Saturday, April 6, 2013

Market Manipulation

The topic this week was sent in for last week's post, but I had a busy week, and didn't feel as if I'd have adequate time to address the subject with the time I had to write it so I put it off until this week.  If you're interested in submitting a topic for next week's Reader Request Phriday, click here.

This week's topic was sent in by Brent99.  He's currently at ~4 million gold, and has been playing WoW since a year after it's release.  He suggested the topic of Market Manipulation, because he said he rarely sees bloggers address the topic of purchasing, and I agree, so without further ado,

Market Manipulation
First of all I'm going to define what market manipulation is, by doing something that is sure to make any English teacher cringe, quoting Wikipedia.  Market manipulation is

"Transactions which create an artificial price or maintain an artificial price for a tradeable security."

As you can see we do this pretty often in WoW in order to make gold, and many of our practices are based in this principle, which is illegal in the United States.  Thankfully, you won't have Hellscream or Wrynn breathing down your neck when you manipulate markets in the World of Warcraft, just glimmering piles of gold.

Buying
Since it was one of the subtopics that Brent99 suggested, I'm going to start with purchasing.  I'm going to use an example here, but this can be applied to basically any market involving craftables.  Golden Lotus are a useful commodity for a Transmute Alchemist, and I constantly monitor the price of these herbs.  On my server (which is on the high side) the average price for one is about 84g.  The price usually hovers anywhere from 70-120g per, and I try to buy on the 70g end, to end up making a hefty hunk of profit in Primal Diamonds.  When I look on my auction house and see something like this:



I'll gladly purchase everything up to the 83g stacks, to purchase (on average) below the market average, as well as drive prices up for my competitors to above market average by 15g per, or in this case roughly 20%.

Doing this ensures me that my competitors will have to purchase at higher prices until the market eventually lowers, making their costs higher than mine, and them more likely to post at prices profitable to me.  Of course you can never stop the "I farmed the mats so they're free, so any price I sell at is a profit" guy, but that's just an inherant aspect of the craftables market.  Buying when supply is high and prices are low (weekends for example) is the best way to stock up at low prices, keeping your costs low.  Then you'll have mats to craft through the rest of the week.  You never want to buy mats when you need them, because that forces current market prices from you.  Always buy low to ensure your profitability and protect yourself from inevitable fluctuations in the prices of mats.

Always know the general fluctuations in prices of materials.  Use The Undermine Journal to check historic prices of materials or items you are looking to invest in if you're new to the market.  Doing research and understanding regular price fluctuations can help you save thousands upon thousands of gold in the long term, so it is indeed worth the time.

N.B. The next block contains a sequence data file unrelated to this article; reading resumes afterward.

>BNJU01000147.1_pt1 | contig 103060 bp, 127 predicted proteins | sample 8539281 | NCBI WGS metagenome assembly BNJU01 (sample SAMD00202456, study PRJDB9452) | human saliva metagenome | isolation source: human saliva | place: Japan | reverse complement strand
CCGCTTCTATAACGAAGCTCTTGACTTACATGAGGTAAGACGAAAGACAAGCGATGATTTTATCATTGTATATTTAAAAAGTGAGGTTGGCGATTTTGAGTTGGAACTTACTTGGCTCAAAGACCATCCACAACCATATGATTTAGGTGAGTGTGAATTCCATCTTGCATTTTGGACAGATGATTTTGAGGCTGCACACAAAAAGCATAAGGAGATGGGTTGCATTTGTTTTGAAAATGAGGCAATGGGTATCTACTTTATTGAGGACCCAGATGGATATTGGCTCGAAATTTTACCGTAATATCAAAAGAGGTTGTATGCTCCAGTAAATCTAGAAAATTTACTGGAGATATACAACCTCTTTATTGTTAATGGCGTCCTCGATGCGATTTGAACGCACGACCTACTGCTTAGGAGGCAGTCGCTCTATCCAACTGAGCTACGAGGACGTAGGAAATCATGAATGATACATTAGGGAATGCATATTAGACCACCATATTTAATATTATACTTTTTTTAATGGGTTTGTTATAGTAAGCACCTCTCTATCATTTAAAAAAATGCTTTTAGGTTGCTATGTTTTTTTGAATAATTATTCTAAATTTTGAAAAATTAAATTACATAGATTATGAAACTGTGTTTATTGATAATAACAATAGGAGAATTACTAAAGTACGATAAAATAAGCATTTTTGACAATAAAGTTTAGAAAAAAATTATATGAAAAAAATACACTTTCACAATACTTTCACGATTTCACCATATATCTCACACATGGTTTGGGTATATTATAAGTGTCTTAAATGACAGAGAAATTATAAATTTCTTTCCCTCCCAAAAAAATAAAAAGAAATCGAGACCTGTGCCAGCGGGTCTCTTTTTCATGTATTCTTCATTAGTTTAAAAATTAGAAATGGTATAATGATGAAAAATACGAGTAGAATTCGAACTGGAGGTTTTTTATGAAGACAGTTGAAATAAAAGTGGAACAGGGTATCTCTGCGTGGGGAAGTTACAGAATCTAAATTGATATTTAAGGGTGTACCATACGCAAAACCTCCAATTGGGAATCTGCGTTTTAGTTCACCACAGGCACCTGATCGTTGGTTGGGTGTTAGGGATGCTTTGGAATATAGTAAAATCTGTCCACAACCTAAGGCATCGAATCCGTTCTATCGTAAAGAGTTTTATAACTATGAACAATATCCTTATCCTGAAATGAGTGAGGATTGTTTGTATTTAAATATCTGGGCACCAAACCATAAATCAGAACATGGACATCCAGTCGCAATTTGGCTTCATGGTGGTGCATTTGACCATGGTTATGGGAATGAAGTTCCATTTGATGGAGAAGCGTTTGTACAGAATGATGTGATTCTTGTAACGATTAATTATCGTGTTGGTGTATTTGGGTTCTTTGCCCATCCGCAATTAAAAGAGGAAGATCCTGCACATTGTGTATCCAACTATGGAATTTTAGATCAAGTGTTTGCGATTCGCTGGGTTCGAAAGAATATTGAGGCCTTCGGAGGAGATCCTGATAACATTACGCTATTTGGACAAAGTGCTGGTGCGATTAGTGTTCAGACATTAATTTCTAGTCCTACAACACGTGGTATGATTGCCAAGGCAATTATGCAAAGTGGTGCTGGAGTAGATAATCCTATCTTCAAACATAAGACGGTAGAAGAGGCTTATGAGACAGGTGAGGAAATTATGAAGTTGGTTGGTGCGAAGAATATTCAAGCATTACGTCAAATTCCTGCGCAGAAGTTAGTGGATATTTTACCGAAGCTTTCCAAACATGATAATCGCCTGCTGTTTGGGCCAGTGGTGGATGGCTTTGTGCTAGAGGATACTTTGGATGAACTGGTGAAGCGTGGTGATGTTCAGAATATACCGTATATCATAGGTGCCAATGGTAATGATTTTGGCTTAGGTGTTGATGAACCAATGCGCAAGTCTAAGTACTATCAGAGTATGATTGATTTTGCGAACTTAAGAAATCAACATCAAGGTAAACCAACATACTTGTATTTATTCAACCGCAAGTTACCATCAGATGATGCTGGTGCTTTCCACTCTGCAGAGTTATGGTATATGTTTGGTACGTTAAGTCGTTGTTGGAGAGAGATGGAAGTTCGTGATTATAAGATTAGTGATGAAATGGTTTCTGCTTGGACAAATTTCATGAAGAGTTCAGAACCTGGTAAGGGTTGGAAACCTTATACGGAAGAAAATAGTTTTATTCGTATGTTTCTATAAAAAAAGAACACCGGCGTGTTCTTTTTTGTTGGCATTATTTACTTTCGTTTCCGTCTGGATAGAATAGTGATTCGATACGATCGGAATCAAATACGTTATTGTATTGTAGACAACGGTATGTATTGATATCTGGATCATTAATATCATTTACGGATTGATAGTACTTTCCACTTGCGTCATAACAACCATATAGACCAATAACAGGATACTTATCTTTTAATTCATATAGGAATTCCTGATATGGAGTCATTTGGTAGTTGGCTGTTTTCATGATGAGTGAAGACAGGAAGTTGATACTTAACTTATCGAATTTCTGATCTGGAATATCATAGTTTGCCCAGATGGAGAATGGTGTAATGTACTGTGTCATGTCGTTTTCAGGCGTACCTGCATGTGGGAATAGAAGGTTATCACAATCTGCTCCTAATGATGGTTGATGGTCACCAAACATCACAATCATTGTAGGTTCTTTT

Tranmog and Twink Gear
This goes along with another topic that was suggested for this week's Reader Request Phriday, a question submitted by Arctic, asking what markets were still viable in 5.2, the answer being all of them.  Here are some relevant links to my Twink and Transmog methods, and in my opinion these markets will never die.  There will always be a demand for leveling greens and blues with high stat distributions, as long as there are levelers to purchase them.  These markets are NOT high turnover markets though, don't expect to make back your initial investment overnight.  I sell maybe 3-4 pieces per day on average, but at the markups you sell them at, it's a great opportunity to make gold.

By the definition above, buying and reselling twink and transmog gear is a prime example of market manipulation.  If the stats were mediocre, and none of us were doing this, prices would probably hover around 30-50g per.  Since we are, we're effectively raising the price ~900%, and attempting to hold a monopoly on the market, in order to control the prices.   It's a very fun game to play and can be quite beneficial to the seller.  When people complain in trade chat, be sure to remind them that it might have sold for enchanting mats at a lower price, and that they really should thank you for keeping the gear on the market this long for them, paying the deposits when you had to relist it.


Cheers,

Phat Lewts

If you like my blog follow me on twitter, @PhatLewtsGold!!

1 comment:

  1. Thanks for the reference. Some further comments.

    There are many other facets to buying that are rarely discussed. Have you ever noticed that some people insist on being the lowest priced. Ever whisper to someone that you just undercut them. Ever watch the price plummet as they insist on being lowest. Think of what you can do with this if its something you want to buy.

    When I buy items in some markets I try not to take all of the mats away or I wont have cheap goods to buy. Take Golden Lotus as an example. I buy everything under 60g. If I buy everything out up to 80g how am I going to get my goods cheap. The key is to see what is posted and watch the cutoff points. In some cases leaving a stack of 20 at 65g will ensure you will continue to see items priced where you want. Removing all resets the market. This may not be what you want to do.

    There are many other ways of dealing with buying. I do believe a huge part of my gold making is just through better buying.

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